LONDON (Reuters) - Some British Airways cabin crew began a two week strike on Saturday in a prolonged pay dispute, risking further brand damage and travel disruption, although the airline said most passengers would be able to fly.
Members of BA’s “mixed fleet” cabin crew - those who work on both long and short-haul flights - have been in conflict with BA since last year over wage offers which the Unite trade union has described as “poverty pay”.
Although the pay dispute has largely been resolved, Unite said the walkout, the longest industrial action in the row, is a response to sanctions on union members involved in previous industrial action.
While the impact on flights is set to be limited, the stand-off is another potential threat to the airline’s image a little over a month after thousands of passengers were stranded by a computer systems outage caused by a power surge.
“Customers will take a dim view and a great British brand risks being further tarnished. We call on British Airways to drop the threats and drop the sanctions and resolve this long-running dispute,” Unite national officer Oliver Richardson said in a statement.
British Airways warned of further consequences for those who went on strike, but said all customers would reach their destinations.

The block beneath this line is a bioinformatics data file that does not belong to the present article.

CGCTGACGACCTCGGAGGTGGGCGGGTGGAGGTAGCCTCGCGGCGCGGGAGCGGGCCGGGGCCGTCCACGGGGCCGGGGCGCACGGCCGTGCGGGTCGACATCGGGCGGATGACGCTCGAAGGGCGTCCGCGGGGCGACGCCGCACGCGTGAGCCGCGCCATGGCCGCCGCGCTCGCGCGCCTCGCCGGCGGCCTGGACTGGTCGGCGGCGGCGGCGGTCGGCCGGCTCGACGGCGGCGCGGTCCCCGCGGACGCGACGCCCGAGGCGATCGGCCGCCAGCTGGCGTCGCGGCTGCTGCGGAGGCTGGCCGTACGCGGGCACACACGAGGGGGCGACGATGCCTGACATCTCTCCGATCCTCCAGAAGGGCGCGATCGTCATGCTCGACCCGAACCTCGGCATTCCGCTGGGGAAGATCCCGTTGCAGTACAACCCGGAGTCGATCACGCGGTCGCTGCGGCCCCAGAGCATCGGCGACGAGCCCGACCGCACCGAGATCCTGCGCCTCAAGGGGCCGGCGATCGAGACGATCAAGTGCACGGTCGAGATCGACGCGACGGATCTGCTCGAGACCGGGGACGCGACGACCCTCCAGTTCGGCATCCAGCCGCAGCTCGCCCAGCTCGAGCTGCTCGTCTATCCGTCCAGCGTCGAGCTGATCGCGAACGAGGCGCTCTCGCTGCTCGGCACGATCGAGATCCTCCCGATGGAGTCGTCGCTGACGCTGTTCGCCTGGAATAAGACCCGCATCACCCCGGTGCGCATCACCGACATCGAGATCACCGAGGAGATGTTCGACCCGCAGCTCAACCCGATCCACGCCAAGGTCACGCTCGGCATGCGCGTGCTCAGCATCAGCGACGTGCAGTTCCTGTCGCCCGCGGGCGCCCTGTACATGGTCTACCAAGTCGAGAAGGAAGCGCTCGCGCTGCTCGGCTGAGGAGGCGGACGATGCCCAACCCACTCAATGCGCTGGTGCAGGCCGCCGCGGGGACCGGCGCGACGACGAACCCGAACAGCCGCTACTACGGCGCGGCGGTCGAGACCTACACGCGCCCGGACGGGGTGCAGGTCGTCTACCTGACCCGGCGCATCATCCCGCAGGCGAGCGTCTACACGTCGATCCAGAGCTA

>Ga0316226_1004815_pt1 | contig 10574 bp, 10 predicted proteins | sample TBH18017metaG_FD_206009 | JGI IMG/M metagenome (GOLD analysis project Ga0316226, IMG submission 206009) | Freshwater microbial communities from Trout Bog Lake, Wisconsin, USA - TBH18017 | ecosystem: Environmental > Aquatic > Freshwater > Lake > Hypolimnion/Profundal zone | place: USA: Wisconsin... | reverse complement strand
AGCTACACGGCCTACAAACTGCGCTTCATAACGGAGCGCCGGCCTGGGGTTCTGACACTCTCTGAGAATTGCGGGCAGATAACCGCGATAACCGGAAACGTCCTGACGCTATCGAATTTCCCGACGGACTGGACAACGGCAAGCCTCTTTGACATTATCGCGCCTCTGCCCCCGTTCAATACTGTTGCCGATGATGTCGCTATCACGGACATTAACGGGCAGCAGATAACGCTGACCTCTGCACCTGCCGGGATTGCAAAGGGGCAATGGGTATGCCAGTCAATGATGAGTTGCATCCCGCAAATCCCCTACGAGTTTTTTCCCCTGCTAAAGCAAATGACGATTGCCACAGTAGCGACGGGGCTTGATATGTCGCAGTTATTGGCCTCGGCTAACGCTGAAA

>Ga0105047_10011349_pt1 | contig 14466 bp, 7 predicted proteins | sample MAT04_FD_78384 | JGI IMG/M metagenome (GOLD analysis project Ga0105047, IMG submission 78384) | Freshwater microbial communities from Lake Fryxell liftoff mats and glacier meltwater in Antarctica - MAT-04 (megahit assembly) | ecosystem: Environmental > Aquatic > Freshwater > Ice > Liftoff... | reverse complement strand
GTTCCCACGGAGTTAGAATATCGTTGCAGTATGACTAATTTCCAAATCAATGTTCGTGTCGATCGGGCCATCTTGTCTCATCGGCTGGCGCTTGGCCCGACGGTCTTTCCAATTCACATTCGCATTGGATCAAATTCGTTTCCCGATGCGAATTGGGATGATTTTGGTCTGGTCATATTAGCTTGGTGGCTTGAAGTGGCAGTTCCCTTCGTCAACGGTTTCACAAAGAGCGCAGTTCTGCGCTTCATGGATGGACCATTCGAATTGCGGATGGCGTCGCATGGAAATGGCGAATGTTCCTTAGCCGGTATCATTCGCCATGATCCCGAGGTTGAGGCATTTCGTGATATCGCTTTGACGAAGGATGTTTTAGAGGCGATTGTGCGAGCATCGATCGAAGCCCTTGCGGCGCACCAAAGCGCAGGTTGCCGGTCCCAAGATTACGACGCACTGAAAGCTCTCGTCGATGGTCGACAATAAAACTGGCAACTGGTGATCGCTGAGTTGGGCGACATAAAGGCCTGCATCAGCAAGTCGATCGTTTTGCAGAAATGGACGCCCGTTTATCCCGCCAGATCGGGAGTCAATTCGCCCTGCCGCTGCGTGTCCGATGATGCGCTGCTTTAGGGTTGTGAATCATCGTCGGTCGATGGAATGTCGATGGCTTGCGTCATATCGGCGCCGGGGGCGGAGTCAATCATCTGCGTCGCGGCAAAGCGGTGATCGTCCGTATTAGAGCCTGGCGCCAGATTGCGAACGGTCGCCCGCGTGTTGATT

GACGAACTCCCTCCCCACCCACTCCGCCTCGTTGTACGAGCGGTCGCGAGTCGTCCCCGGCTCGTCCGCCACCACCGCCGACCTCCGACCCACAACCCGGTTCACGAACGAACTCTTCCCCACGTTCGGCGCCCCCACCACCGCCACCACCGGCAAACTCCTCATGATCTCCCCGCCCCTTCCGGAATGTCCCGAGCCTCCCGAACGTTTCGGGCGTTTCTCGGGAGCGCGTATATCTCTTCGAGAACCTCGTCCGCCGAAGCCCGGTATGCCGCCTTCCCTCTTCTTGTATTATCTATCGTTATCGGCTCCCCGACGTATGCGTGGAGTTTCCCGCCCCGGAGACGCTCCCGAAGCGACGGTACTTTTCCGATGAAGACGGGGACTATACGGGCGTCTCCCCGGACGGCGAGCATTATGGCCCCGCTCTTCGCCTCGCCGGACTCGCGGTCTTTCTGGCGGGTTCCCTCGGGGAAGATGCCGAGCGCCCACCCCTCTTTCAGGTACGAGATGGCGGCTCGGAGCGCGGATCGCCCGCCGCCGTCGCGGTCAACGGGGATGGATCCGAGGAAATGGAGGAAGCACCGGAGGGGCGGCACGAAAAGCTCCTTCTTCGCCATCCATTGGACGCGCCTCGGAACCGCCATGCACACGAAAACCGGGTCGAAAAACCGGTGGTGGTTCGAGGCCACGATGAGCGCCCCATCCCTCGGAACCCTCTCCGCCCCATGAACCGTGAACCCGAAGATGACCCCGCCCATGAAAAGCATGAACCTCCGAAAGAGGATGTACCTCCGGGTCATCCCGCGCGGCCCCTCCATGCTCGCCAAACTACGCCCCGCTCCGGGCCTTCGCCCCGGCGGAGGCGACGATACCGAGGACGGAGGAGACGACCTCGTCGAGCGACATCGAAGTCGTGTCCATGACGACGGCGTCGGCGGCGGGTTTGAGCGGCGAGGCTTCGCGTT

A full schedule will run from Gatwick and London City, while a small number of Heathrow services will be merged, BA said.
Solicitors Bott & Co said around 400,000 passengers could be affected over the 16-day strike period.
Willie Walsh, CEO of BA’s parent company IAG, said on Thursday that he expected all passengers to fly, as BA had applied to use 9 Qatar Airways planes, with staff. That application was approved on Friday
The mixed fleet crew first threatened to strike over Christmas of 2016. Although that was called off, there have been 26 days of strike action so far this year.
The mixed fleet staff make up about a third of the BA’s total cabin crew of around 16,000, although not all members of the crew will take action.
Unite said that 1,400 mixed fleet members who had been on strike previously had seen bonus payments and travel concessions removed.
“We have set out the consequences for crew if they take strike action,” British Airways said in a statement.
“The purposes of these consequences are to encourage crew to come to work.”
Reporting by Alistair Smout; Editing by Robin Pomeroy